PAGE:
jump to navigation

Levelling up? …. perhaps not. March 12, 2011

Posted by IaninSheffield in research, TELIC.
Tags: , , , , , ,
I’m at the point in the research for my dissertation where I’m starting to raise some of the initial codes from pupil feedback to conceptual codes. These initial codes are ‘in vivo’ codes i.e. they are not my interepetations of situations or comments that participants made, they arose from the comments themselves.  My next task is to try to ascribe meaning to what these codes are telling me.  One way to do that is to create lots of sticky notes, pop them on a wall and begin to juggle them around into different configurations until conceptual categories begin to emerge.  Actually since this is a study following a social constructivist grounded theory approach, it might be more appropriate to say that I’m working with those codes to help them tell their story and that of those who produced them.

click on the image to visit the full version

I thought using LinoIt might provide a more efficient way of storing my changing thoughts, adding to them and allow categorising in different ways. (They also might be less likely to get blown off the wall when I open a window!)  Not surprisingly, there’s also a LinoIt app which allows me to download my walls onto my iPod Touch and view and think about them whilst I’m out and about.

Well what have I come up with so far?  My first impressions are that pupils don’t seem to think about learning consciously; there’s little evidence of metacognition. When charged to do so through these interviews, using photographs as stimulus material, they tend to associate learning with other activities i.e. it happens as a result of doing something else … reading, making notes, listening, discussing etc. They also feel they are engaged in those processes whilst involved in a range of tasks which can be practical, physical, interactive etc.  There’s also some recognition of activities which support the learning process and somehow supplement the primary activity.

I wonder to what extent this is indicative of the way we do things in school. We may say we’re going to learn about the different styles of WWI poets for example and then go on to undertake a sequence of activities which will allow our students to do just that.  But maybe we then get so involved in comparing and contrasting, and all the other elements of language and literature, that the act of learning is forgotten; consigned to the ‘Learning to learn’ lessons they had two years ago in Y7.  So when the students are asked to describe the learning they see going on in photographs, they simply see the activities they associate with learning.  There’s no idea what was going on whilst they were ‘discussing’ that resulted in some change or other … or perhaps I simply haven’t dug that deep in the interviews as yet?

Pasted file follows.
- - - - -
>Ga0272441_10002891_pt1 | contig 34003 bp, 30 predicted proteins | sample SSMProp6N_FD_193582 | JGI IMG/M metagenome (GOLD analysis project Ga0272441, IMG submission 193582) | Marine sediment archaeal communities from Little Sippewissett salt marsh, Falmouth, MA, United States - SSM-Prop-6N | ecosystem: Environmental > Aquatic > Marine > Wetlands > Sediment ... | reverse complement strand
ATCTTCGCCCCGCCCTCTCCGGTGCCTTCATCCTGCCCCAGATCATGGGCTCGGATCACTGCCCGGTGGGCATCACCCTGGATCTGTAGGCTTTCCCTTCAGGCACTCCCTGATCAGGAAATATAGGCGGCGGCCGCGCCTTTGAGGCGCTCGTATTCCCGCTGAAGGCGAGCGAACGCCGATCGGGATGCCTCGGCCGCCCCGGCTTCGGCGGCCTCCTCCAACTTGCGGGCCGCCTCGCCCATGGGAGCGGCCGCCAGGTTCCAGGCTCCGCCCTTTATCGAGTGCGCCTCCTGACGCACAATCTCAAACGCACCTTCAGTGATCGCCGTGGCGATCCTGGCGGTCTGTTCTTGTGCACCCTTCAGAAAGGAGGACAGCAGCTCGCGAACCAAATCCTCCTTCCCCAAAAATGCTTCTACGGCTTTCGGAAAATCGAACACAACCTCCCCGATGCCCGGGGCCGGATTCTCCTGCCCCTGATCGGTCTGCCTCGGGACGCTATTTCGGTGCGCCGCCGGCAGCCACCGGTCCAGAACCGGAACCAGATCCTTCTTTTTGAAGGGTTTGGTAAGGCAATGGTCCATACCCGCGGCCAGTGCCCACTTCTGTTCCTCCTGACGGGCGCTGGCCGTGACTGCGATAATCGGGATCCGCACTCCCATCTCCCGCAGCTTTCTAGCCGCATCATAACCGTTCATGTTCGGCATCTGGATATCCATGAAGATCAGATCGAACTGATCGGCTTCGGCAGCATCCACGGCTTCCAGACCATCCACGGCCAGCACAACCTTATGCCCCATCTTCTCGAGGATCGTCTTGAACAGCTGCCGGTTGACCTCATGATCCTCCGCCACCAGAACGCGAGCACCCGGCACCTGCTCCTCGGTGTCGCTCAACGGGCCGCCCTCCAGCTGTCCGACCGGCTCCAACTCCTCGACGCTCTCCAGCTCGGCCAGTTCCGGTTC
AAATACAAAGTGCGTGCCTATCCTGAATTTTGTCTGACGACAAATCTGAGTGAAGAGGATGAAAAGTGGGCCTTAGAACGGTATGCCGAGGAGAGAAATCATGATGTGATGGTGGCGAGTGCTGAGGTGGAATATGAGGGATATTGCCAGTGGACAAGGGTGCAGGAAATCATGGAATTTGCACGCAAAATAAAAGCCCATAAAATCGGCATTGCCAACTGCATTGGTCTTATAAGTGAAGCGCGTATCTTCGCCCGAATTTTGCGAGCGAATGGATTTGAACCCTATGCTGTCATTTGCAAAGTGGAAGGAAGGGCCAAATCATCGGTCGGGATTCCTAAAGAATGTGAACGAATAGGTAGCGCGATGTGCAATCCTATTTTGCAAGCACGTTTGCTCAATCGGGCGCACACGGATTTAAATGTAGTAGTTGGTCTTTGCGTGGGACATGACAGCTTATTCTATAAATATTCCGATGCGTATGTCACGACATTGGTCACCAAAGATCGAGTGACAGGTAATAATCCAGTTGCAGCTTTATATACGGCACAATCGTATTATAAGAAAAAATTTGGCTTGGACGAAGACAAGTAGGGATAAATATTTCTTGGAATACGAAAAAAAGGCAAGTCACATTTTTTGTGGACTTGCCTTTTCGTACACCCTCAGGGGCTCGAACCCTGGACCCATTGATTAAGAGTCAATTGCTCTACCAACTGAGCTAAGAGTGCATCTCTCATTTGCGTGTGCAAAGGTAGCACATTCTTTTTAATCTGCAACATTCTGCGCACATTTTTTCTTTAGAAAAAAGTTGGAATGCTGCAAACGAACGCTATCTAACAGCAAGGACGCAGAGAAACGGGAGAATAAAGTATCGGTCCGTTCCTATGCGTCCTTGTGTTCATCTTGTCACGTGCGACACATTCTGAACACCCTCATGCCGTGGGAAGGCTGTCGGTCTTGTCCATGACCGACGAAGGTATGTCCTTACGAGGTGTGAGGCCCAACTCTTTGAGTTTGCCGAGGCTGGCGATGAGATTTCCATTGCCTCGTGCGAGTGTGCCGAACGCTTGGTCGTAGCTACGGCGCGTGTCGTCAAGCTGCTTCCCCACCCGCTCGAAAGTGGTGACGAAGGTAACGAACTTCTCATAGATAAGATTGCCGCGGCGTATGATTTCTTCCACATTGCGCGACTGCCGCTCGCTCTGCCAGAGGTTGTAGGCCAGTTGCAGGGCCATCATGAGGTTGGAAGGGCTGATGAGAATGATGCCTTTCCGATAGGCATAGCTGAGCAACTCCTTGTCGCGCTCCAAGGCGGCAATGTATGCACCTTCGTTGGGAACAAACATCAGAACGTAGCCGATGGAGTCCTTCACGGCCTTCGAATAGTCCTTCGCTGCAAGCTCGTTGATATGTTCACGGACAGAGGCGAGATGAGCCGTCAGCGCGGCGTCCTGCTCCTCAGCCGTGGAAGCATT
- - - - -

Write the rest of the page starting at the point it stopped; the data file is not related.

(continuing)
The next step for me is to produce a similar pinboard with the codes *I* produced from the interviews, rather than the in vivo codes of the participants. Will I see similar patterns? Am I seeing these things because of my preconceptions?  My grounded theory approach will require me to take these initial concepts back to the data and explore the degree of fit, bearing in mind those concerns. I’ll also be comparing the two sets of codes and whether the conceptual codes apply equally across them all – these are elements of the constant comparative process.  My next interviews will be focused on testing these emergent ideas, exploring their boundaries and seeing whether what hasn’t been said is simply because I haven’t asked the right questions, we don’t have the images to hang explanations on or that my notions of what is missing simply shouldn’t be there anyway.


1. In the pICTure - June 5, 2011

[…] a previous post, I mentioned how Linoit helped me sort, classify, begin to draw out concepts and build a theory […]

2. Wordle as an analytic tool? « In the pICTure - June 5, 2011

[…] a previous post, I mentioned how Linoit helped me sort, classify, begin to draw out concepts and build a theory […]

Leave a Reply

Fill in your details below or click an icon to log in:

WordPress.com Logo

You are commenting using your WordPress.com account. Log Out /  Change )

Google photo

You are commenting using your Google account. Log Out /  Change )

Twitter picture

You are commenting using your Twitter account. Log Out /  Change )

Facebook photo

You are commenting using your Facebook account. Log Out /  Change )

Connecting to %s

%d bloggers like this: